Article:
Edmonton Oilers forward Connor McDavid may be the best hockey player in the world, but his body language these days resembles a guy with a big chip on his shoulder and something to prove.
McDavid and teammate Leon Draisaitl were one-two in league scoring during the regular season, with Draisaitl racking up 43 goals and 110 points to win the Art Ross trophy. McDavid was second with 34 goals and 97 points.
The duo formed the nucleus of the league’s deadliest power play, scoring at almost 30 per cent, a rate not seen since the high-flying Montreal Canadien dynasty days of the late 1970s.
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Everything is looking good for the Oilers: four months off gave a breather to Draisaitl (he had been logging heavy minutes) and playing the games in an isolation bubble in Edmonton, which, while far from ideal for so many reasons, levels the playing field between east and west teams on travel.
McDavid worked hard during the hiatus, and teammates say he has somehow found a next gear for his world-class speed. He scored two goals against Calgary in Tuesday’s exhibition game. The second saw him rocket down the right side, pull up as if to pass, then whip a no-look shot between the pads of David Rittich.
Flat out filthy.
Chicago, meanwhile, appears ripe for the picking. Chicago were spiralling out of the playoff picture when they given a Lazarusian reprieve by becoming one of the 24 eligible for return to play. Heck, they were even sellers at the trade deadline.
Their best hope, veteran goalie Corey Crawford, needs to steal a couple of games, but he didn’t even resume skating until a week ago as he recovered from COVID-19.
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Only 11 of the 35 players starting Chicago’s return to play camp had playoff experience, but those who do — including Patrick Kane, Jonathan Toews and Duncan Keith —are Stanley Cup winners and won’t be feeling any jitters.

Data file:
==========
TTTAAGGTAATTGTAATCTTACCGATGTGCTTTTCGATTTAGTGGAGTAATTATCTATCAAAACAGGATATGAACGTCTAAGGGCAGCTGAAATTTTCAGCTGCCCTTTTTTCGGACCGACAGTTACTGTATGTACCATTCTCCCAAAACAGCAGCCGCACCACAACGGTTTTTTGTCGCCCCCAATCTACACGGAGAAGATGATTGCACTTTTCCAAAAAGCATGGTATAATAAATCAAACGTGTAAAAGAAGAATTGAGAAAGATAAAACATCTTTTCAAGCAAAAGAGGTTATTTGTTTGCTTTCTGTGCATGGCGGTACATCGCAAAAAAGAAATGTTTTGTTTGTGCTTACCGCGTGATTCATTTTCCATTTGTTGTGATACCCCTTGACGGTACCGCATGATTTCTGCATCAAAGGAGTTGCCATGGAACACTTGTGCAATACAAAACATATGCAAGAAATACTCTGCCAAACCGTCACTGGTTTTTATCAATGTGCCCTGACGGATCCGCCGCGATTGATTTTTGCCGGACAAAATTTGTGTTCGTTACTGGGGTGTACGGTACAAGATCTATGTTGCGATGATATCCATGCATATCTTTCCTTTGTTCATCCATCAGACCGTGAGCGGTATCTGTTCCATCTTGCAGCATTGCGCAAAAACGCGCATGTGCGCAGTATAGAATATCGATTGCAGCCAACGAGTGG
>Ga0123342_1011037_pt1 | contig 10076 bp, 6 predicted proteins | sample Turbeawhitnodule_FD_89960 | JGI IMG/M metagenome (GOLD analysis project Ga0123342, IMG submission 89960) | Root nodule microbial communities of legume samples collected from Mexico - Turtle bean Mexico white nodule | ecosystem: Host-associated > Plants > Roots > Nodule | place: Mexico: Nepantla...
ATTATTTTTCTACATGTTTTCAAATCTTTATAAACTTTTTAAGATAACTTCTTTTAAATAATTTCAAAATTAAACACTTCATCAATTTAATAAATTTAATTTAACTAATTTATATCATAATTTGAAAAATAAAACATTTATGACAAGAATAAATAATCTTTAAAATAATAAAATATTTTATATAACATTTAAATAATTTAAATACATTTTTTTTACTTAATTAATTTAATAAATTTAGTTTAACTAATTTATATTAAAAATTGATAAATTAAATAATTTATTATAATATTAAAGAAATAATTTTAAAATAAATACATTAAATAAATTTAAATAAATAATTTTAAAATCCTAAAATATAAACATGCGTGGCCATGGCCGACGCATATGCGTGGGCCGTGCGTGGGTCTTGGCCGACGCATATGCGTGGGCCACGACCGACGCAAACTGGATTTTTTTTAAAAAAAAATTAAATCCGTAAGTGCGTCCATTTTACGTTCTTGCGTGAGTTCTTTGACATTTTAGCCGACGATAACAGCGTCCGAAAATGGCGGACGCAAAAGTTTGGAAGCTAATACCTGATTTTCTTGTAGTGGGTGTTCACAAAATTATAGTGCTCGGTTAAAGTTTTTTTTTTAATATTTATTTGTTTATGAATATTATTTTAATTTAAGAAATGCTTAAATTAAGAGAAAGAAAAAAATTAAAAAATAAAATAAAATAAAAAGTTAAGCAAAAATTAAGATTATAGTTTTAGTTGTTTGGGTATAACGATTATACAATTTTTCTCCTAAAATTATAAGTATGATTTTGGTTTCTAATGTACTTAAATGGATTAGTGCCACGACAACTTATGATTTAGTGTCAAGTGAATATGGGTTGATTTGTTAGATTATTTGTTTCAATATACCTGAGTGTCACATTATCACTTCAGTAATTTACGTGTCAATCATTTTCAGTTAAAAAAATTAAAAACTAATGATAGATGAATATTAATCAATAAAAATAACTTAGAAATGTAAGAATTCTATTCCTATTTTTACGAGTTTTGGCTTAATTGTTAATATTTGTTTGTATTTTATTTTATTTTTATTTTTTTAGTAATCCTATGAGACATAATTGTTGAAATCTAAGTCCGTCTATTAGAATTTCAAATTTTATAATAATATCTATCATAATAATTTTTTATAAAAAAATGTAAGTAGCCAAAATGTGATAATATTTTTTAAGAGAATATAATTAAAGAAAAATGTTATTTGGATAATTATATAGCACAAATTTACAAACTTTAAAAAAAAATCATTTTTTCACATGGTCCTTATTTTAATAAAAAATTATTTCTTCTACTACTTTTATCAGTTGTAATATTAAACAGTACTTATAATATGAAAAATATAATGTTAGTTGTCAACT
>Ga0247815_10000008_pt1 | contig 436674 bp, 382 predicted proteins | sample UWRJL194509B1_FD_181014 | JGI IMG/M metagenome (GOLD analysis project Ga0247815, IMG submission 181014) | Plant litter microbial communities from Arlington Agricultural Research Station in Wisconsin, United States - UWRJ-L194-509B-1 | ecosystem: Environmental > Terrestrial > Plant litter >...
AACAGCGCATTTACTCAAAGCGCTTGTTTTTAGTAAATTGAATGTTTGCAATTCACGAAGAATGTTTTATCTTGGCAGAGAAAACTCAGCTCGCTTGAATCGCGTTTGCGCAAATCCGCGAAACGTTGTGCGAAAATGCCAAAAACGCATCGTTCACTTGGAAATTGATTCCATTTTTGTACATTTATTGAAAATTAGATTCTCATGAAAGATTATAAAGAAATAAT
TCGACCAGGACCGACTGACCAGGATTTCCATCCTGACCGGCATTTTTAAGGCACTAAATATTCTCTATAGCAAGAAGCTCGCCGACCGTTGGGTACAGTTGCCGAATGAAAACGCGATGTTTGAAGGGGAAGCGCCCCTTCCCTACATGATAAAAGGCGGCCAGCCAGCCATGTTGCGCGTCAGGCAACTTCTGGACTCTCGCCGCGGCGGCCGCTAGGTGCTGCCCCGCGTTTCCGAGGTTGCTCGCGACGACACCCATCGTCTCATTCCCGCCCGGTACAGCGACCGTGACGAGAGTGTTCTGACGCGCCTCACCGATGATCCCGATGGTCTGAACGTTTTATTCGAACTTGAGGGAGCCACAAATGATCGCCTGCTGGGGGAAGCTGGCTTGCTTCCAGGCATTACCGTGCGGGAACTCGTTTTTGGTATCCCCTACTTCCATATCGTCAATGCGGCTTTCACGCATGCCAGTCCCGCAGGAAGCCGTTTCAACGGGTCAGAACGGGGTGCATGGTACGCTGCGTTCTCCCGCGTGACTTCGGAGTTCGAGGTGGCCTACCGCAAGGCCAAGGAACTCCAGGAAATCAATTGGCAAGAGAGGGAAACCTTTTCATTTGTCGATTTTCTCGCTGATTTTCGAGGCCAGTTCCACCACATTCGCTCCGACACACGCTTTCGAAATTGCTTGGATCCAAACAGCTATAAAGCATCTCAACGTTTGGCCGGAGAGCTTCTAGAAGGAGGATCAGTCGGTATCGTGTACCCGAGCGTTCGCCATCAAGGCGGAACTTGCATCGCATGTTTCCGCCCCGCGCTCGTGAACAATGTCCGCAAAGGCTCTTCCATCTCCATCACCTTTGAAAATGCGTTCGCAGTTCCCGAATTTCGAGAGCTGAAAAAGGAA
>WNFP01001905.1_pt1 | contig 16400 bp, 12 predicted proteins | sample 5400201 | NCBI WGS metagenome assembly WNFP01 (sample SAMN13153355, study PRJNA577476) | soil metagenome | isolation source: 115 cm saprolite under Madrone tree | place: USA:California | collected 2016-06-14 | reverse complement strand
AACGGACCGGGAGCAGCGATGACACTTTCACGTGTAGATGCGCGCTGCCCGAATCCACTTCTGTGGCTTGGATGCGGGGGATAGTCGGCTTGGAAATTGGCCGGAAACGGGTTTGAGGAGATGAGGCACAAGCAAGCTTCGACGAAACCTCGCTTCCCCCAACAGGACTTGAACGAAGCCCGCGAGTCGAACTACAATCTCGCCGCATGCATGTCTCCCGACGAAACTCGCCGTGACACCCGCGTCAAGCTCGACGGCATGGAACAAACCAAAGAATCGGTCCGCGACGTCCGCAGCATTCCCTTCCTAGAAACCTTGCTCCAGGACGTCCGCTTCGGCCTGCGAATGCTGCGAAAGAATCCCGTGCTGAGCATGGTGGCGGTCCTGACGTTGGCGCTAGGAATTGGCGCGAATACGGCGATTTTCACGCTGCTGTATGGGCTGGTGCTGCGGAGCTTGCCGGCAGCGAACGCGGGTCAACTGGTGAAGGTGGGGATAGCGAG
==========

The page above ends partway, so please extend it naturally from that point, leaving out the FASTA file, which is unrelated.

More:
The Chicago kids will have to step up, particularly Calder candidate winger Dominik Kubalik. He continued his torrid pre-hiatus scoring pace by potting two goals and an assist versus St. Louis in exhibition play this week.
McDavid also doesn’t have to do it alone.
His supporting cast is stronger. Ryan Nugent-Hopkins has continued his top-level play. Kailer Yamamoto has been scoring at a point a game pace since getting called up in late December. And mutton-chopped Zack Kassian has come into his own as a power forward, reminding everyone if he has the choice between scoring or running over somebody and then scoring, he’ll pick the latter every time.
The Oilers have made the playoffs only once in McDavid’s time and the bottom line is the clock is ticking if McDavid, 23, and Draisaitl 24, want to fulfil the promise of being one of the storied NHL duo success stories a la Gretzky-Messier and Crosby-Malkin.
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Also, lose to Chicago and the crocodile-tear-stained schadenfreudists will no doubt resurface, again urging McDavid be granted an exit visa out of hockey’s northern gulag, which has seen one playoff run in 13 years and where the most treasured recent collective hockey memory, seriously, is deputy commissioner Bill Daly turning over the gold card in 2015 to give Edmonton the right to draft McDavid.
Answering questions over Zoom after Tuesday’s Calgary game, McDavid fidgeted in his chair, eyes frequently darting off camera, his game analysis kept to a tight Dick and Jane reading level (“Liked our first period, didn’t like our second, and I thought we responded well in the third.”)
His demeanour, however, was clear.
Let’s drop the puck.
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